St. Andrew’s links
Have you ever wanted to know more about the Presbyterian Church in Canada, and about the wider community of faith that St. Andrew’s participates in? The following links are just a sample of the many millions of online resources about Presbyterian and Reformed churches and ministries.
Additional links to other Presbyterian & Reformed churches are available from the “Ecumenism in Canada” website.
Camp Christopher exists to enable people to deepen their understanding and experience of God as Creator, Saviour, Sustainer and Lord. This will occur primarily in a community that has temporarily ‘come apart’ into the out-of-doors. Camp Christopher flourishes, thanks to the efforts of many volunteers, camp committee members, staff and campers. Camp Christopher property is owned by the Synod of Saskatchewan of the Presbyterian Church in Canada. Since 1989 the summer programs have been a Shared Ministry of the River Bend Presbytery of the United Church of Canada and the Synod of Saskatchewan of the Presbyterian Church in Canada. It is an accredited member of the Saskatchewan Camping Association (SCA).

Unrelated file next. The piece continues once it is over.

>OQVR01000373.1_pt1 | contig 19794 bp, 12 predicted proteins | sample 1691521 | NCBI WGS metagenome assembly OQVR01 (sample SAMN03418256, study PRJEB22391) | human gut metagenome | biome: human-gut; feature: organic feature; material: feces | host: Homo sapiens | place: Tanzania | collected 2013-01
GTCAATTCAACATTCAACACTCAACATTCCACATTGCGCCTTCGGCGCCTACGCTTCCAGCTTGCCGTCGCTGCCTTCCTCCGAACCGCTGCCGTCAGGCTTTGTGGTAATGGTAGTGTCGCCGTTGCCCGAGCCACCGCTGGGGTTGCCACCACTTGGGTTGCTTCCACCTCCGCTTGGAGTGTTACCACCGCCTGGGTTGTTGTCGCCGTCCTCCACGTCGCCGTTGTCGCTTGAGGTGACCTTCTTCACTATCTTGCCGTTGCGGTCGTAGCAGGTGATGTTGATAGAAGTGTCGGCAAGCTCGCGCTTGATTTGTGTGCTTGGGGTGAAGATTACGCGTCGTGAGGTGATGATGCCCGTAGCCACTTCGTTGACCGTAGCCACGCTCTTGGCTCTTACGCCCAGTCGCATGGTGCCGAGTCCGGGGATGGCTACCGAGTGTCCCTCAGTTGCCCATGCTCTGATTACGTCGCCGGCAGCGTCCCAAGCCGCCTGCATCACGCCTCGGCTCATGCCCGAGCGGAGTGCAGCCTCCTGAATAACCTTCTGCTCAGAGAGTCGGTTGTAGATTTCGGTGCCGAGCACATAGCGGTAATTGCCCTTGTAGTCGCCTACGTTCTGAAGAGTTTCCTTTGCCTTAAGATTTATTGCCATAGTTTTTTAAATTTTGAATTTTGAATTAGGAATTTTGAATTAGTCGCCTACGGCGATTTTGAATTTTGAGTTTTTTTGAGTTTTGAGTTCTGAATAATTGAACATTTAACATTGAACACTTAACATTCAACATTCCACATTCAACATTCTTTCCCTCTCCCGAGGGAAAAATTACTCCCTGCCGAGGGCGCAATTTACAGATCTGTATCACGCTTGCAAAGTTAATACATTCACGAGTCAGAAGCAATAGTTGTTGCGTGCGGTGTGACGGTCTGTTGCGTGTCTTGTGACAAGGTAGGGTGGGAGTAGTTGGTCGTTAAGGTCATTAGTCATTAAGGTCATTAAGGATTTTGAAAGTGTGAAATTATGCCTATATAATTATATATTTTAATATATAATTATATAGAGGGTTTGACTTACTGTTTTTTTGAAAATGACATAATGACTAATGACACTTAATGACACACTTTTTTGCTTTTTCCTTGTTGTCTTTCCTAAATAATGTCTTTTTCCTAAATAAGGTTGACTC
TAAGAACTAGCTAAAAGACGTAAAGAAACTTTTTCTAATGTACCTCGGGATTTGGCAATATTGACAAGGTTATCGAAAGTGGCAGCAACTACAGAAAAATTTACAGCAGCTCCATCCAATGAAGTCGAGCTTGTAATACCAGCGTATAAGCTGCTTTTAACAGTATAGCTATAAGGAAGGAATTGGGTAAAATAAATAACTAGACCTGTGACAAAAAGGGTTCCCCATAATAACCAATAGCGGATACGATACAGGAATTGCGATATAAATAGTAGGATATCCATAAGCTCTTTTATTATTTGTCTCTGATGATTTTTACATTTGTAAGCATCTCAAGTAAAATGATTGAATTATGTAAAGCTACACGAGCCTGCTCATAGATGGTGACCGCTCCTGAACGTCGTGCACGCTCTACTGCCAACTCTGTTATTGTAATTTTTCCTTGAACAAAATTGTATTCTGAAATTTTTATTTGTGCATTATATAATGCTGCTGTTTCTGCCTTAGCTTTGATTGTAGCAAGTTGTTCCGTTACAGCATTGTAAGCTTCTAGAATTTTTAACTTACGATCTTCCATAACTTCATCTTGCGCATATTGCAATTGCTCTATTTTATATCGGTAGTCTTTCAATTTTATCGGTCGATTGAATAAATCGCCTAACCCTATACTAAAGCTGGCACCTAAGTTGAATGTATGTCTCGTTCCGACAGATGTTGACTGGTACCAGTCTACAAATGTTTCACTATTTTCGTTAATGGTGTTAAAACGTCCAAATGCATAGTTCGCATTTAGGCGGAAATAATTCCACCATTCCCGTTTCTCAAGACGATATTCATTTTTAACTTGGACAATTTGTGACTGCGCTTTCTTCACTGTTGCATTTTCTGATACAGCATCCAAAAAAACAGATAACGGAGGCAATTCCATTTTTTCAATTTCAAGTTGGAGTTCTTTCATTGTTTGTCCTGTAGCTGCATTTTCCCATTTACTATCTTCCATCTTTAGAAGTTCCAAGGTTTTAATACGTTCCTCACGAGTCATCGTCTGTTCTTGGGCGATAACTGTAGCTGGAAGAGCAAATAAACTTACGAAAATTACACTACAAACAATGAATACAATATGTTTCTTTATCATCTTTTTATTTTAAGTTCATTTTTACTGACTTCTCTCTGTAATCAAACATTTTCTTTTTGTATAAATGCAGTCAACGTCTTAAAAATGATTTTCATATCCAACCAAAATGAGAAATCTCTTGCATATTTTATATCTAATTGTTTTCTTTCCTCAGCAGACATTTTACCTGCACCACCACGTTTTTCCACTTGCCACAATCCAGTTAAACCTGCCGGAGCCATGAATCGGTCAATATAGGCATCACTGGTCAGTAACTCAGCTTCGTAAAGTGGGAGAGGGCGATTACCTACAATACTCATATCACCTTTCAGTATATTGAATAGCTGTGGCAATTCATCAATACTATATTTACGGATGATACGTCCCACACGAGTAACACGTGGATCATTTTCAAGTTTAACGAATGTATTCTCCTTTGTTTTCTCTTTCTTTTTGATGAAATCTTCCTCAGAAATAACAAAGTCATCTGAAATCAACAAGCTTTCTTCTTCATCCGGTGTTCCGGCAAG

This website is prepared by Nick Jesson. The purpose of the site is to call the churches to the goal of visible unity in one faith, one baptism, and one eucharistic fellowship. This is the vision expressed in the Faith & Order documents of the World Council of Churches, in the Second Vatican Council, and in numerous ecumenical texts produced in the 20th and 21st centuries. In addition to an uncompromising commitment to the goal of visible unity, this website also witnesses to two other important ecumenical principles: that Christian unity is an ecclesial gift; and that the search for Christian unity is an integral aspect of Christian discipleship. The first of these principles means that ecumenical engagement always implicates our churches, it is a communal enterprise, and it is not primarily about indulging our personal curiosity. The second principle reflects the source of the ecumenical task, the very mission of the church. In baptism and in public profession of faith, we share in the church’s mission: to free the prisoners, comfort the dying, bind up the wounded, and care for the poor; to proclaim the year of the Lord’s favour, the Good News of salvation, to baptize all nations, to teach all that Christ has commanded. The ecumenical movement is bound up in Christ’s mission: to reconcile all people to himself.